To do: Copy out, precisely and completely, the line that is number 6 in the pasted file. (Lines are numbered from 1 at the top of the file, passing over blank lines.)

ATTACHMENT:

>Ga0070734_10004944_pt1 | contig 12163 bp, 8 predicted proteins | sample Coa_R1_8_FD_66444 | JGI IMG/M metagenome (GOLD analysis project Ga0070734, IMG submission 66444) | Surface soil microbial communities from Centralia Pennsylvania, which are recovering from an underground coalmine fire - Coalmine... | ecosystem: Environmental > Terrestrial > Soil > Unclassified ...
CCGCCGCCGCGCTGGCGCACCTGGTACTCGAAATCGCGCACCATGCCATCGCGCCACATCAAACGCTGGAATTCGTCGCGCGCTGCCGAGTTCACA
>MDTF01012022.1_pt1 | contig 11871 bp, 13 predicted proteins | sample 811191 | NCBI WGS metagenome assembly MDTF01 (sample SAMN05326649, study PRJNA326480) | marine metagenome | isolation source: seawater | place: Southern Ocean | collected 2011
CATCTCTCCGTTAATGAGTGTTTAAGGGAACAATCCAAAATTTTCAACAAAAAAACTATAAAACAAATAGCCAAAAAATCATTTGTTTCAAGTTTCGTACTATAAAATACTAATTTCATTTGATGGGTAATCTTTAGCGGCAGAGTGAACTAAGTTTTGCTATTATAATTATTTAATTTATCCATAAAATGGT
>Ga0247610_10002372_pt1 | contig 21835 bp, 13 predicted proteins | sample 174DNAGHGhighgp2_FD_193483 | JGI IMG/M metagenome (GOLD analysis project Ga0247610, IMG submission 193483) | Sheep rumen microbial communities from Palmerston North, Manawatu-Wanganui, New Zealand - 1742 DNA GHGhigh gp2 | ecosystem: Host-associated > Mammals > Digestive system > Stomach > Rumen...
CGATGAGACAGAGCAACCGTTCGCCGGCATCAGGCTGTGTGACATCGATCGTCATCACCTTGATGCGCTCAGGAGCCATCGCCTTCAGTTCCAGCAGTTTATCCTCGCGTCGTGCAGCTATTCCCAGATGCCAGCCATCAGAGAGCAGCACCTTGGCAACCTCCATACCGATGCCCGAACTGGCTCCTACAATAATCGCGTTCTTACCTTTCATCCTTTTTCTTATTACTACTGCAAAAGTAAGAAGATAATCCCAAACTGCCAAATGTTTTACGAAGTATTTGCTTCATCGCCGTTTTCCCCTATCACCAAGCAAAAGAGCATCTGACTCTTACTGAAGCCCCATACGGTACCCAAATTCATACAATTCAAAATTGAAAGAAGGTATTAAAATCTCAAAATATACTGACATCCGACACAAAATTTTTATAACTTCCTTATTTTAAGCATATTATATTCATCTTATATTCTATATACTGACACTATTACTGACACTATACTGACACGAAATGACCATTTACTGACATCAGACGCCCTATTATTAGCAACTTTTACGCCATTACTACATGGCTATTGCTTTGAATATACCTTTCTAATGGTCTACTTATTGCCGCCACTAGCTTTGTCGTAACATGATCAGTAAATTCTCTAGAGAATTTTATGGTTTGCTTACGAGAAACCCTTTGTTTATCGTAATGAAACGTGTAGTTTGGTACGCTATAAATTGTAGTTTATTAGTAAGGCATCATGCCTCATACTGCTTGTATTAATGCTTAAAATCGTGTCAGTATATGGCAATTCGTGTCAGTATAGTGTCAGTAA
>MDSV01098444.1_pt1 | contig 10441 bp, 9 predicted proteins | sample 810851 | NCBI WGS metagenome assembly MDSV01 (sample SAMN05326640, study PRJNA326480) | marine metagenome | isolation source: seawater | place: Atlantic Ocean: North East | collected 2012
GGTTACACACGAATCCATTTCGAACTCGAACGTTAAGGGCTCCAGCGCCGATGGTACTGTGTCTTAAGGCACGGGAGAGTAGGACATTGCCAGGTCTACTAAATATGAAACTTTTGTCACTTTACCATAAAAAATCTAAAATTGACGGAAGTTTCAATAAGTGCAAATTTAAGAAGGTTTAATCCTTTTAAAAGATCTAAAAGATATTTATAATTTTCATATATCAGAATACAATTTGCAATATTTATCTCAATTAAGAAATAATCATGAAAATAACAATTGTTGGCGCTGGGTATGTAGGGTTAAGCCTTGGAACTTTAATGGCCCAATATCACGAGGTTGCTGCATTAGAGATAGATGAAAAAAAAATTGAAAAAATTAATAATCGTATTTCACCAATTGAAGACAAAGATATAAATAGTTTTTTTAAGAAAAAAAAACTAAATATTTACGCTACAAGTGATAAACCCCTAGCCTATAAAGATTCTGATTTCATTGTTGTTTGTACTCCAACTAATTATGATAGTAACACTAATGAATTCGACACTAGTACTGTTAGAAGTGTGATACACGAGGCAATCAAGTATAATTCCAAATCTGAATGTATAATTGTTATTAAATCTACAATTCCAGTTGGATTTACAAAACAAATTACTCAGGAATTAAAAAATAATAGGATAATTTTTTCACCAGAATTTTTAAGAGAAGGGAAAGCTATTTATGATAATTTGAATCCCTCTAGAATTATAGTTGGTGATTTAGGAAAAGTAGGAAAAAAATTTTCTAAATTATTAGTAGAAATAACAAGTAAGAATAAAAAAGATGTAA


CGATGAGACAGAGCAACCGTTCGCCGGCATCAGGCTGTGTGACATCGATCGTCATCACCTTGATGCGCTCAGGAGCCATCGCCTTCAGTTCCAGCAGTTTATCCTCGCGTCGTGCAGCTATTCCCAGATGCCAGCCATCAGAGAGCAGCACCTTGGCAACCTCCATACCGATGCCCGAACTGGCTCCTACAATAATCGCGTTCTTACCTTTCATCCTTTTTCTTATTACTACTGCAAAAGTAAGAAGATAATCCCAAACTGCCAAATGTTTTACGAAGTATTTGCTTCATCGCCGTTTTCCCCTATCACCAAGCAAAAGAGCATCTGACTCTTACTGAAGCCCCATACGGTACCCAAATTCATACAATTCAAAATTGAAAGAAGGTATTAAAATCTCAAAATATACTGACATCCGACACAAAATTTTTATAACTTCCTTATTTTAAGCATATTATATTCATCTTATATTCTATATACTGACACTATTACTGACACTATACTGACACGAAATGACCATTTACTGACATCAGACGCCCTATTATTAGCAACTTTTACGCCATTACTACATGGCTATTGCTTTGAATATACCTTTCTAATGGTCTACTTATTGCCGCCACTAGCTTTGTCGTAACATGATCAGTAAATTCTCTAGAGAATTTTATGGTTTGCTTACGAGAAACCCTTTGTTTATCGTAATGAAACGTGTAGTTTGGTACGCTATAAATTGTAGTTTATTAGTAAGGCATCATGCCTCATACTGCTTGTATTAATGCTTAAAATCGTGTCAGTATATGGCAATTCGTGTCAGTATAGTGTCAGTAA